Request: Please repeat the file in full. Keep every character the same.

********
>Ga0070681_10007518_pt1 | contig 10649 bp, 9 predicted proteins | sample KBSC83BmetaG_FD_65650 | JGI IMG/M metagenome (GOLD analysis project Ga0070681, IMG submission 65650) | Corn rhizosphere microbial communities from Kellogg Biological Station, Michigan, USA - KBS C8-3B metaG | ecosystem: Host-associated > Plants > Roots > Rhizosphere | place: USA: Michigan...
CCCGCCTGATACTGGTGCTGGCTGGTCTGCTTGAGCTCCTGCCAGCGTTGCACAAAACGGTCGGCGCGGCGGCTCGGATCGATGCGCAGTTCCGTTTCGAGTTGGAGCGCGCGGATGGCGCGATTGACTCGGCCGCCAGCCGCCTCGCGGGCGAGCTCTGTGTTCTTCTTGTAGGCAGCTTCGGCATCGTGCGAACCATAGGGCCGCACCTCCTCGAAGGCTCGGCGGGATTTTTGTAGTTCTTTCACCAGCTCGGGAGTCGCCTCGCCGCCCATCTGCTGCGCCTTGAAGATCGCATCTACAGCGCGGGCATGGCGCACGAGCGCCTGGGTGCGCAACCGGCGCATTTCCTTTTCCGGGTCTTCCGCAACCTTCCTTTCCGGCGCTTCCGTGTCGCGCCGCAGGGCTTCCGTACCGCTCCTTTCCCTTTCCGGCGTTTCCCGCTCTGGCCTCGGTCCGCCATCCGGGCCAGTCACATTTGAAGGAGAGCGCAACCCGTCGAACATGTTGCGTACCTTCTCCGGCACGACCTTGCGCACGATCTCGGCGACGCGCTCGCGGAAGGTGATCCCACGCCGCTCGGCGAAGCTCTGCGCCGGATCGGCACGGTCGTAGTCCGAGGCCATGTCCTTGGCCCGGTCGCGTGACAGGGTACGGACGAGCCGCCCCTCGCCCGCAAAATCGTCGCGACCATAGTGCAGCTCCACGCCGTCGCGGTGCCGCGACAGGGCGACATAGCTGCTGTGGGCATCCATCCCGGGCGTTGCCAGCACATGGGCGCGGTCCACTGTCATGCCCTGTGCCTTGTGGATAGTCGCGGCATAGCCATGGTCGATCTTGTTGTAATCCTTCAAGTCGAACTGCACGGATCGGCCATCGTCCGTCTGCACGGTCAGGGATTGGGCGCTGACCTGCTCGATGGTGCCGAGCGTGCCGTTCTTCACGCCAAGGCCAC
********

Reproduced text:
>Ga0070681_10007518_pt1 | contig 10649 bp, 9 predicted proteins | sample KBSC83BmetaG_FD_65650 | JGI IMG/M metagenome (GOLD analysis project Ga0070681, IMG submission 65650) | Corn rhizosphere microbial communities from Kellogg Biological Station, Michigan, USA - KBS C8-3B metaG | ecosystem: Host-associated > Plants > Roots > Rhizosphere | place: USA: Michigan...
CCCGCCTGATACTGGTGCTGGCTGGTCTGCTTGAGCTCCTGCCAGCGTTGCACAAAACGGTCGGCGCGGCGGCTCGGATCGATGCGCAGTTCCGTTTCGAGTTGGAGCGCGCGGATGGCGCGATTGACTCGGCCGCCAGCCGCCTCGCGGGCGAGCTCTGTGTTCTTCTTGTAGGCAGCTTCGGCATCGTGCGAACCATAGGGCCGCACCTCCTCGAAGGCTCGGCGGGATTTTTGTAGTTCTTTCACCAGCTCGGGAGTCGCCTCGCCGCCCATCTGCTGCGCCTTGAAGATCGCATCTACAGCGCGGGCATGGCGCACGAGCGCCTGGGTGCGCAACCGGCGCATTTCCTTTTCCGGGTCTTCCGCAACCTTCCTTTCCGGCGCTTCCGTGTCGCGCCGCAGGGCTTCCGTACCGCTCCTTTCCCTTTCCGGCGTTTCCCGCTCTGGCCTCGGTCCGCCATCCGGGCCAGTCACATTTGAAGGAGAGCGCAACCCGTCGAACATGTTGCGTACCTTCTCCGGCACGACCTTGCGCACGATCTCGGCGACGCGCTCGCGGAAGGTGATCCCACGCCGCTCGGCGAAGCTCTGCGCCGGATCGGCACGGTCGTAGTCCGAGGCCATGTCCTTGGCCCGGTCGCGTGACAGGGTACGGACGAGCCGCCCCTCGCCCGCAAAATCGTCGCGACCATAGTGCAGCTCCACGCCGTCGCGGTGCCGCGACAGGGCGACATAGCTGCTGTGGGCATCCATCCCGGGCGTTGCCAGCACATGGGCGCGGTCCACTGTCATGCCCTGTGCCTTGTGGATAGTCGCGGCATAGCCATGGTCGATCTTGTTGTAATCCTTCAAGTCGAACTGCACGGATCGGCCATCGTCCGTCTGCACGGTCAGGGATTGGGCGCTGACCTGCTCGATGGTGCCGAGCGTGCCGTTCTTCACGCCAAGGCCAC